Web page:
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Why some parents lied about their children's COVID status: "I wanted my child's life to feel normal"

Some U.S. parents were not honest about their children's coronavirus symptoms, quarantine measures and testing guidelines, potentially contributing to viral spread, according to a study published in the Journal of the American Medical Association on Monday. 

The study, which was conducted by researchers in the U.S. and England, aimed to examine "the prevalence of misrepresentations of and nonadherence to COVID-19–related [public health measures] by parents regarding their children, their reasons, and associations of individual characteristics with these behaviors."

Over 1,700 U.S. adults were sampled in the study over the course of December 2021, as Omicron variant rates skyrocketed across the country, including 580 parents who had children younger than 18 years old living with them throughout the pandemic. Seventy percent of the respondents were women, and all participants were recruited online.

A quarter of parents reported "misrepresentation of and nonadherence to COVID-19 recommendations" in at least 1 of 7 COVID-related behaviors, which pertained to exposure, quarantine, vaccination and testing.

Among the many reasons parents gave for the most popular was "I wanted to exercise my freedom to do what I want with my child," followed by "My child did not feel very sick" and "I wanted my child's life to feel 'normal.'"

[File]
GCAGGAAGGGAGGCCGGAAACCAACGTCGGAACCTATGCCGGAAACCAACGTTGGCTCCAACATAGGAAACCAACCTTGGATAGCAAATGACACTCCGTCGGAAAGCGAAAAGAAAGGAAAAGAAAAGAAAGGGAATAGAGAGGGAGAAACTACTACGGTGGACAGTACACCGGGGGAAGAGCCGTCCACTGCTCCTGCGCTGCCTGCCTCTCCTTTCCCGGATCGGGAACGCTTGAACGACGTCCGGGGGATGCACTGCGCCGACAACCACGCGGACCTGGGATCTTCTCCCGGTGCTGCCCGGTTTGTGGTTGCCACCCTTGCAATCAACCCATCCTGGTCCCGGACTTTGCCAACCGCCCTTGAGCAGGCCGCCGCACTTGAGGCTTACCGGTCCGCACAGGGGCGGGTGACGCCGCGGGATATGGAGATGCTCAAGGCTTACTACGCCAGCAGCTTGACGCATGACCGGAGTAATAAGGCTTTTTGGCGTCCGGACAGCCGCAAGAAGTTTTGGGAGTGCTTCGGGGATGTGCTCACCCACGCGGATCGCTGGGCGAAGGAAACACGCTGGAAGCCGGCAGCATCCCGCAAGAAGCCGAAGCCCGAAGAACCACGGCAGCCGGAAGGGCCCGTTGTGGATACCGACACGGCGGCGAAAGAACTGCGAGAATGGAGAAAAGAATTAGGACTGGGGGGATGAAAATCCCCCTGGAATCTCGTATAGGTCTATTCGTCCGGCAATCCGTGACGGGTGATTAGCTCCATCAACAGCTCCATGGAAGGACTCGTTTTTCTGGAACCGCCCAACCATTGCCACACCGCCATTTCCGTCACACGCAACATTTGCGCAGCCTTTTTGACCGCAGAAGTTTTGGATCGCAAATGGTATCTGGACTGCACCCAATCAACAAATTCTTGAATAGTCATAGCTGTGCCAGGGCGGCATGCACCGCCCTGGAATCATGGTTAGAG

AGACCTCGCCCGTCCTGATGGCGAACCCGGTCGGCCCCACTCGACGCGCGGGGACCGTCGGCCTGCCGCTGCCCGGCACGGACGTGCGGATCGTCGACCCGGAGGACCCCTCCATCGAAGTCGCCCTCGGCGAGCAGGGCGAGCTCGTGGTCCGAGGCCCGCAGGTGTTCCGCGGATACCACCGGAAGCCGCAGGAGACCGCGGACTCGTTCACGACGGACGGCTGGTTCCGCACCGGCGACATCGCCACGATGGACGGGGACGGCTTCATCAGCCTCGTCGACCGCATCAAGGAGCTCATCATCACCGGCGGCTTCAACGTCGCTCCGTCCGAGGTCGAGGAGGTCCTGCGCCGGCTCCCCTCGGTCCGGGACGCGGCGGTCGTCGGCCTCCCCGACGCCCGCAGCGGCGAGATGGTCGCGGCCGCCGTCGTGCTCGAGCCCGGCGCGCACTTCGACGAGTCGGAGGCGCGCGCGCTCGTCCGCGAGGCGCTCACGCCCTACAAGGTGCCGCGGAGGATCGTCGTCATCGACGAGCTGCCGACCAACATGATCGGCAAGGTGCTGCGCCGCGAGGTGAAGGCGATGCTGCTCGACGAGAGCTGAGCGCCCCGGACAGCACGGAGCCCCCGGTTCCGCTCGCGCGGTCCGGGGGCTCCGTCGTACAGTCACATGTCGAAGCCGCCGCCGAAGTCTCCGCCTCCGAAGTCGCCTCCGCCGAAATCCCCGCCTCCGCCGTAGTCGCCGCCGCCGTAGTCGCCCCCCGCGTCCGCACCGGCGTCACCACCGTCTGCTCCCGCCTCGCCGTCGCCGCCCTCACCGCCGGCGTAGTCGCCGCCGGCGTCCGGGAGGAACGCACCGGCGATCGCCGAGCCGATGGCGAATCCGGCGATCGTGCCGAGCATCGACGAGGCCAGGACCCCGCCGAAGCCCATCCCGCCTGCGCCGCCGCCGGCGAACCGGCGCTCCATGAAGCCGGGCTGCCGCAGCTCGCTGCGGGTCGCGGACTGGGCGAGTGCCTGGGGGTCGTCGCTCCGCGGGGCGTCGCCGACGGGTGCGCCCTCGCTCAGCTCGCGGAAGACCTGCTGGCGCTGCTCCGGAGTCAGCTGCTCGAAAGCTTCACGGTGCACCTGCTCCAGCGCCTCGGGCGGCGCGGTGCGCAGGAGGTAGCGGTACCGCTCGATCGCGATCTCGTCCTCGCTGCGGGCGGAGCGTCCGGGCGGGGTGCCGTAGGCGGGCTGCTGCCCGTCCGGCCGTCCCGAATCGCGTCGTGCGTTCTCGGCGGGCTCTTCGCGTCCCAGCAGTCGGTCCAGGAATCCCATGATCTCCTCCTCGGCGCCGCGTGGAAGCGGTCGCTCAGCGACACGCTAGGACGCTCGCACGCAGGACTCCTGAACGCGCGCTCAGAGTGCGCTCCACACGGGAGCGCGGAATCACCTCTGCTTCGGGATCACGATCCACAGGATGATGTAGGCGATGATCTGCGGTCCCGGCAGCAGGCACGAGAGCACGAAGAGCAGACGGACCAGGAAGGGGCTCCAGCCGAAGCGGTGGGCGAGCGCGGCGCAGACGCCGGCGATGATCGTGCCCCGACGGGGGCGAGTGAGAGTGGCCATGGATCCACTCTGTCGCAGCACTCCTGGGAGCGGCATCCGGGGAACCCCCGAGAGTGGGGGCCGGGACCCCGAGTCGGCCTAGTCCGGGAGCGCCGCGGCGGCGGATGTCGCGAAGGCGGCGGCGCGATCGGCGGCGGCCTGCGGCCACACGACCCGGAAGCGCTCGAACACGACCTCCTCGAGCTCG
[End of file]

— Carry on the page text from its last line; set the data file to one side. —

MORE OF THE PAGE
Others did not want their child to miss school, or they could not miss work to stay home and provide care, while others expressed concern that they or their child could experience judgment from others.

"These results suggest that some [public health measures] implemented to limit the spread of COVID-19 may have been compromised due to misrepresentation and nonadherence by parents on behalf of their children, contributing to COVID-19–related morbidity and mortality," said the study. 

"Our findings suggest a serious public health challenge in the immediate context of the COVID-19 pandemic, including future waves affecting weary parents, as well as future infectious disease outbreaks," the study continued, acknowledging that further work is needed to identify which groups are more likely to misrepresent COVID status, and to subsequently adopt support mechanisms for parents to make nonadherence less likely.

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